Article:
Sanofi (NYSE:SNY) CEO Chris Viehbacher has definite thoughts about how to marry life science ideas with the financing that is the life blood for that innovation. The pharmaceutical giant earlier this year partnered with venture capital firm Third Rock Ventures to launch biotechnology company Warp Drive Bio.
Supporting biotech company launches is not a typical activity of Big Pharma. But Viehbacher said that business and financing models are changing, and investors and pharmaceutical companies must change as well. Warp Drive’s proprietary genomic technology was incubated within Third Rock. What the partnership offers is a pathway to develop the science and a partner in Sanofi, who could vet the research and perhaps commercialize it. To start, the partnership provides Warp Drive with $125 million in initial funding, including $75 million in equity investment, to support development of the biotech’s technology.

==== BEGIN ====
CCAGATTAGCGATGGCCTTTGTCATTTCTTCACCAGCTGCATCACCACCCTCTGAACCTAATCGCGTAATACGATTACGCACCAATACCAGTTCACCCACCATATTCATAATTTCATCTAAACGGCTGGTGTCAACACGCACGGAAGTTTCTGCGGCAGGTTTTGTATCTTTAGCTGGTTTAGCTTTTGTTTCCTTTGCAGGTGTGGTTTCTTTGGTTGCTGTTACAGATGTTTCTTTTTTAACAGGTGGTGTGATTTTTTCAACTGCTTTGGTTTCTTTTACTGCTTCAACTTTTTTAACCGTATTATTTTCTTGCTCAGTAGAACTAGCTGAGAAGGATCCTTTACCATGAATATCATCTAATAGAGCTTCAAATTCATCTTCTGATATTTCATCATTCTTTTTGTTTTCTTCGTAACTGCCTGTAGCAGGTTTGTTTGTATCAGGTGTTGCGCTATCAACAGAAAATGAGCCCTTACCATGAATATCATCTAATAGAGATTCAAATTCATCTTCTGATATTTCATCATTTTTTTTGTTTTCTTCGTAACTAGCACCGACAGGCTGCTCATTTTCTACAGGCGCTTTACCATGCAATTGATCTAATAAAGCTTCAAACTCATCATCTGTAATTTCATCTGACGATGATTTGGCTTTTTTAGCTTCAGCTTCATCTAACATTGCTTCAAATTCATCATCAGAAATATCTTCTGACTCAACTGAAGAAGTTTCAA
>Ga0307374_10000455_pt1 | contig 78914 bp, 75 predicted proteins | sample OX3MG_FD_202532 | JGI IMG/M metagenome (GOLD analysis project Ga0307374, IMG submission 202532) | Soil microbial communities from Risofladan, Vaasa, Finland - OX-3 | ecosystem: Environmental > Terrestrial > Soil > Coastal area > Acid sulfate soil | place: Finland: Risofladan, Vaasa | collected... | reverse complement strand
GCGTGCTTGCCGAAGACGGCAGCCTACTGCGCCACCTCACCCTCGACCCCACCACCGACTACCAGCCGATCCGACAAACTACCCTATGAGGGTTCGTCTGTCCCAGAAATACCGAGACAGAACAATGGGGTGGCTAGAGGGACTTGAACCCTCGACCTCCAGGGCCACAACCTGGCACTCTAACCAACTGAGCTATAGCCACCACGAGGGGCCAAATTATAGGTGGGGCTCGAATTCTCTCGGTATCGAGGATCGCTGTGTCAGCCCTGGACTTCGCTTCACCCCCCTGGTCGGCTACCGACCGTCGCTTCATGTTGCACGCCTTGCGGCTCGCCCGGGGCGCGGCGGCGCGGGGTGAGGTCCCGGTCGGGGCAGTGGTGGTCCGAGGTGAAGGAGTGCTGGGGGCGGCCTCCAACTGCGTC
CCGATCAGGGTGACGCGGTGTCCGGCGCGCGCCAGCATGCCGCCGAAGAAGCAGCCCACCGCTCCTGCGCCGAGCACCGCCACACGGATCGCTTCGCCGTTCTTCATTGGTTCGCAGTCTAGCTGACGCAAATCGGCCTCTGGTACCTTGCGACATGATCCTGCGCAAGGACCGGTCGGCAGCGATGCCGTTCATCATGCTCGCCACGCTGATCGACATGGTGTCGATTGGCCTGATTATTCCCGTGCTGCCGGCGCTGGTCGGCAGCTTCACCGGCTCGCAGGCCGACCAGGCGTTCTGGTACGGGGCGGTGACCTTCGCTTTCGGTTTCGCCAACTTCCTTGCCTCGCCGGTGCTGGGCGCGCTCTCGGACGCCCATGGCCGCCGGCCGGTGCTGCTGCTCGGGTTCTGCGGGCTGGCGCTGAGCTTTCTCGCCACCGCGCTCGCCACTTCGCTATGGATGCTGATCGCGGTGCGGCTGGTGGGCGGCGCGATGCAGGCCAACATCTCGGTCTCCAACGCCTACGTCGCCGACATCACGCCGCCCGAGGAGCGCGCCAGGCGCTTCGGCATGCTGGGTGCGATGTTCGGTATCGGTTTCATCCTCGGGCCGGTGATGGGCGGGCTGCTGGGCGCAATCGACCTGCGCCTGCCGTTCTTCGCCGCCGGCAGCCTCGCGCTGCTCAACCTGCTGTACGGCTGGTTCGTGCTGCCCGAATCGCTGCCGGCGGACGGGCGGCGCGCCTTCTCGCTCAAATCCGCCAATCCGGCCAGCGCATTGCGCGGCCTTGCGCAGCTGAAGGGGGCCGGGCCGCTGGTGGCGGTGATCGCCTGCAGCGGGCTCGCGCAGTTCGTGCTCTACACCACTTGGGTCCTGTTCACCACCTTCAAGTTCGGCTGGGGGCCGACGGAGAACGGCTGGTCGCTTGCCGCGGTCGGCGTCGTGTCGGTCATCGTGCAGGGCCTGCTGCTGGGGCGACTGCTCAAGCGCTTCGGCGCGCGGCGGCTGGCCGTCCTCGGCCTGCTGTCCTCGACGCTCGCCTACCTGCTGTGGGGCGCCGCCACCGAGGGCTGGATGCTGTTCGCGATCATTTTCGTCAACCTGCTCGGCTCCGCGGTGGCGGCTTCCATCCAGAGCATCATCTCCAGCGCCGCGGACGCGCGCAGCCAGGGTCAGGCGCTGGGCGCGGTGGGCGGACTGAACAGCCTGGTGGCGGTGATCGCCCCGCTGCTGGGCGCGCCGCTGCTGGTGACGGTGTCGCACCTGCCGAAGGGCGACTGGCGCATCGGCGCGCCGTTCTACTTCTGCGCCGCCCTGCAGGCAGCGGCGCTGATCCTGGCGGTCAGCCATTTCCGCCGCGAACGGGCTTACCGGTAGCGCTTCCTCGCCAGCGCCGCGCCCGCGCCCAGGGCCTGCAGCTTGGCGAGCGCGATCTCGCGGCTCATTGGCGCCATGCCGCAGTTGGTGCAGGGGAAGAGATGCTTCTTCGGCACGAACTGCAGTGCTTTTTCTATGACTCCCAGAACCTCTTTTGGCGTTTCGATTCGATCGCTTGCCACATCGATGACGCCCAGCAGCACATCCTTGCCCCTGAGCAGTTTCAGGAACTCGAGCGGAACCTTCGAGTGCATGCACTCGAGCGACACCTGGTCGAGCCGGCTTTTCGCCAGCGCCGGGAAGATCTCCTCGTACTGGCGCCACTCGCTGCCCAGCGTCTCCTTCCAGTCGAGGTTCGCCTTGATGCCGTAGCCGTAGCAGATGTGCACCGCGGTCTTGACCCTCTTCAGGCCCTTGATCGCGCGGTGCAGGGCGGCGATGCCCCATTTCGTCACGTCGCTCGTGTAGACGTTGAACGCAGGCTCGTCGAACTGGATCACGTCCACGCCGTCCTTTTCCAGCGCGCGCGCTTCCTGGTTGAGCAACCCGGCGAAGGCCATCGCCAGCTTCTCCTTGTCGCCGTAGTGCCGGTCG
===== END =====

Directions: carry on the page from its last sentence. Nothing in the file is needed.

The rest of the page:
But just as important, the agreement provides an exit for Warp Drive’s investors. The partnership is structured in a way that allows Third Rock to force Sanofi to buy the company if certain performance criteria are met, Viehbacher explained. Sanofi can also force the venture capitalists to sell under certain conditions. Viehbacher said other venture capitalists are interested in pursuing similar deals.
“Every venture capitalist I’ve ever talked to is interested in this model because they clearly see opportunities,” Viehbacher said. “The science is fabulous today. But if you don’t have an exit strategy, you can’t really afford to get into it.”
Viehbacher spoke with journalists during the recent CED Life Sciences Conference in Raleigh, North Carolina. Here’s a portion of the discussion.
How is the financing model changing?